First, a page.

Monday, April 30, 2012

Why should I own guns when there are no zombies to kill?


This question comes from Ricochet (slightly reworded), an Aussie blogger who has starting to think about guns.

She says:





Now rather than discuss the history of cricket bats, or debate whether guns are actually designed solely for the purpose of killing, I’m going to look at the mindset behind this.

Ricochet is concerned about buying something that is designed to kill.  This just shows how far we have come from our roots - meat is sourced plastic wrapped from the supermarket.  Nothing in our ‘modern day’ environment dictates that we need to be able to kill to survive.  But that's not where things started from.

We were designed to kill – doesn’t matter how you wrap it, that’s what we’re all about.  So let me reword a sentence of hers:

“Just because you aren't doing what you’re designed to do … doesn't take away from the fact that's what you’re designed to do.”

 Yep folks, we were designed to kill to survive – food and predators.   And if we weren’t living in a “relatively safe” first world country we might actually experience more of this than we currently do.

So guns are designed to kill, and so are we, now what?

Does this mean that we all go and out and kill? No, of course not. 

To me it means that maybe we’ve been asking the wrong question.  Maybe rather than asking “can I own anything that is designed to kill” we need to ask ourselves “why should I own a gun?”  A bit like asking “why should I own a drill?”

So why should you own a gun, or a drill or anything else?

There are only two valid reasons for owning anything – need or want (tempered by the ‘can you afford it’ question).

Assuming the “can you afford it” question is answered in the positive – if you can answer  “yes” to either the “do you need it?” or “do you want it?” question then no further questions need to be asked.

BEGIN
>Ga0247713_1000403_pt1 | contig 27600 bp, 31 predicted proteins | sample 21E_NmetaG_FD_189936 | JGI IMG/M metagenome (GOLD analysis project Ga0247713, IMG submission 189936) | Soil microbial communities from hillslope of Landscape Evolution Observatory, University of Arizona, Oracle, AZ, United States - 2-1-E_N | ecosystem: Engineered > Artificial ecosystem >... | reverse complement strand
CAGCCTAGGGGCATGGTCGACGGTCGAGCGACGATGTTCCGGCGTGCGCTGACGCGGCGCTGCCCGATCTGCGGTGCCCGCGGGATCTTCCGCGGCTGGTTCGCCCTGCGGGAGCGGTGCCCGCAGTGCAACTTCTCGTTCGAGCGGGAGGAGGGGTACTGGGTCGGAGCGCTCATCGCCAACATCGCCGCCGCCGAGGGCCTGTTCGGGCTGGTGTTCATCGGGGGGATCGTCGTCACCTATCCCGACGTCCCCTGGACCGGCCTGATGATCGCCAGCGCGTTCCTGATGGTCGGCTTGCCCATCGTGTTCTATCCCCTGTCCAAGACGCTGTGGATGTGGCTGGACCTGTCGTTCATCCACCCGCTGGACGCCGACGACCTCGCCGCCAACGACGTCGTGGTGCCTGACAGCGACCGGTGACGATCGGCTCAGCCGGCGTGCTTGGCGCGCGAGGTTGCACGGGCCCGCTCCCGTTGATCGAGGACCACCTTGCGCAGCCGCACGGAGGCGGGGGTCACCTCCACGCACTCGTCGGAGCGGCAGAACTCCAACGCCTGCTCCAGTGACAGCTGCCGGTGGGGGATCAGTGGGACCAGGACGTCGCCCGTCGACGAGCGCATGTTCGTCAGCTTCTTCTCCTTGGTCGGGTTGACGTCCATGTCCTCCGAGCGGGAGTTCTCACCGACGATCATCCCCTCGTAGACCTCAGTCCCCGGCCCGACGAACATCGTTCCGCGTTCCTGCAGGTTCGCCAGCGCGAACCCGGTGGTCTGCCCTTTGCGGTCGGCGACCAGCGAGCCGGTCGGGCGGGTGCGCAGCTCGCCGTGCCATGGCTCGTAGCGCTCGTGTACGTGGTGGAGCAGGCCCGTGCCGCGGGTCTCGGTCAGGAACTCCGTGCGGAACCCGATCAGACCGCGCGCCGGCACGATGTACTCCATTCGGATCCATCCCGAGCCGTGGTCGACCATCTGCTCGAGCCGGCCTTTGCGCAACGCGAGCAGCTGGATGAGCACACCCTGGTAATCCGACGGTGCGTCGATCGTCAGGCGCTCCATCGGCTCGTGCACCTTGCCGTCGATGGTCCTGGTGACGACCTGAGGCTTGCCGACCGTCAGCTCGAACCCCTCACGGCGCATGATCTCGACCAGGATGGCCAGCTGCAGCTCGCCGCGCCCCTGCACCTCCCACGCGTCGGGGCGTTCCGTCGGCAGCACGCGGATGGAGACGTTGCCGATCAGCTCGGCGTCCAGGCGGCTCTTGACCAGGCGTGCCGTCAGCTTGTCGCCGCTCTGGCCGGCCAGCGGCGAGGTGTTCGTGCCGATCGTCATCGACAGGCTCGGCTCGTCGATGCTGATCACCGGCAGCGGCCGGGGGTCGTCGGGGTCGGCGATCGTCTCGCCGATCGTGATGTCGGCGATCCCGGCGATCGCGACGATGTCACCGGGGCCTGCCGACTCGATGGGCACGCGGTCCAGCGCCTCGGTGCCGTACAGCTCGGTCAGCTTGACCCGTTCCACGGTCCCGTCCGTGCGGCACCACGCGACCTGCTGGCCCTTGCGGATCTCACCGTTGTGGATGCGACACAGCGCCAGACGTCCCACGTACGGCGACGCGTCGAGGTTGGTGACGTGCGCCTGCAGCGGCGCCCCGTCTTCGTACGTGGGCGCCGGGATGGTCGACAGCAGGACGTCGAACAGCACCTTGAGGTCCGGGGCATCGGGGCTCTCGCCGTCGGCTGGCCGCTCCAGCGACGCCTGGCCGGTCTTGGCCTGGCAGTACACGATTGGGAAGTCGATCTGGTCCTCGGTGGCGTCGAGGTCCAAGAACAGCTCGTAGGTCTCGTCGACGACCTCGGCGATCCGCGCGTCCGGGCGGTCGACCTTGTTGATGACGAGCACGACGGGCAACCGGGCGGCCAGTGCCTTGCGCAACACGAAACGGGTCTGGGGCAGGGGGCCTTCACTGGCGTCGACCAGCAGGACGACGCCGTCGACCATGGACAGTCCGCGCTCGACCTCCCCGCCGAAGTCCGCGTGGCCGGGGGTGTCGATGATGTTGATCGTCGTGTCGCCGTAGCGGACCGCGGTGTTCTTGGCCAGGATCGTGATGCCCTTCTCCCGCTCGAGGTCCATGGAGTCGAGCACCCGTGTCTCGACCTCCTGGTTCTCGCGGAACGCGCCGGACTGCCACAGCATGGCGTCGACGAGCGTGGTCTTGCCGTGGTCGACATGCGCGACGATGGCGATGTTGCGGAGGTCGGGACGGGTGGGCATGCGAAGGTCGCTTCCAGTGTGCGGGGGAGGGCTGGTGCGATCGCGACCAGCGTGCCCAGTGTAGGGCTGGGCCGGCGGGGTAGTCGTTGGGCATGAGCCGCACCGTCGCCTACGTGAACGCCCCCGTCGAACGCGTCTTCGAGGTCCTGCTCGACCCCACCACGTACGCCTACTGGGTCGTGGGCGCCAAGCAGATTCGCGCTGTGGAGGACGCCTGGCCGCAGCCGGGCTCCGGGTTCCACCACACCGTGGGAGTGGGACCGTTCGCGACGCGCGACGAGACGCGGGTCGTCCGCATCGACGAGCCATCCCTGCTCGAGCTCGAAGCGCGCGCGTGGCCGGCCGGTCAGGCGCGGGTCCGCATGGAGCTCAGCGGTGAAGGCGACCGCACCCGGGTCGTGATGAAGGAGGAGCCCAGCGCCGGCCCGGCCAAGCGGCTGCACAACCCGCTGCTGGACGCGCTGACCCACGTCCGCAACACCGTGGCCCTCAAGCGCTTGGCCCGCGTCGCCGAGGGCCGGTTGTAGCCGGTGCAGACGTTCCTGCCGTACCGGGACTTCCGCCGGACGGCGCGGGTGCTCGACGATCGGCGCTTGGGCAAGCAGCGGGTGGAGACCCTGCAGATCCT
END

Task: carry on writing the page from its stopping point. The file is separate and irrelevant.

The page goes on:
Why do I own guns? Because I want to, and can afford to.

There are a lot of sub-clauses to why I want to own a gun, including:- 
  • I enjoy target shooting; 
  • I find shooting IPSC matches challenging; 
  • I enjoy hunting and sourcing my own meat; 
  • I enjoy sharing the hobby of shooting with my family.

Why do you own guns?

26 comments:

Erin Palette said...

I own guns because they are fun and awesome and when I got to the range I get immediate feedback on how well I'm doing with poking holes in pieces of paper 100m away. :)

They also make me feel like quite the badass. :D

The fact that my owning them pisses some folks off is just icing on the cake!

pdb said...

Like Jeff Cooper put it so many years ago, "The rifle has no moral stature because it has no will of its own."

Intent overrides purpose. You can use a knife to prepare a meal, treat a wound ... or slit a throat. You can use a hammer to build a house or crush a skull.

But tools designed for fighting favor the righteous because they give balance back to the unprepared. A person intent on violating the law has the advantage of not only a mind devoid of empathy, but he has time to plan and envision his attack. The victim has to recover and respond immediately with whatever is at hand. You may be able to repel an attack with a kitchen knife, or a table leg, or your bare hands... maybe.

I choose to have at hand a small tool that can be comfortably carried every day that launches expanding, supersonic projectiles with great accuracy. This tool happens to negate any advantages in speed and strength my opponent may have, and also allows me to deal with him at a distance.

My guns aren't designed to kill (although that is a morally correct side effect), they're designed to fight. Or rather, to allow me to fight more efficiently in order to defend my life and those of my loved ones. If you accept that it is morally correct to answer violence with violence, then the rest follows naturally.

Craig said...

It seems like this comment surfaces frequently from the left. My theory is, they have impulse control issues, which causes them to look at short term solutions to attain their goals. They assume everyone has those same impulse control issues and will kill at the drop of a hat because they can.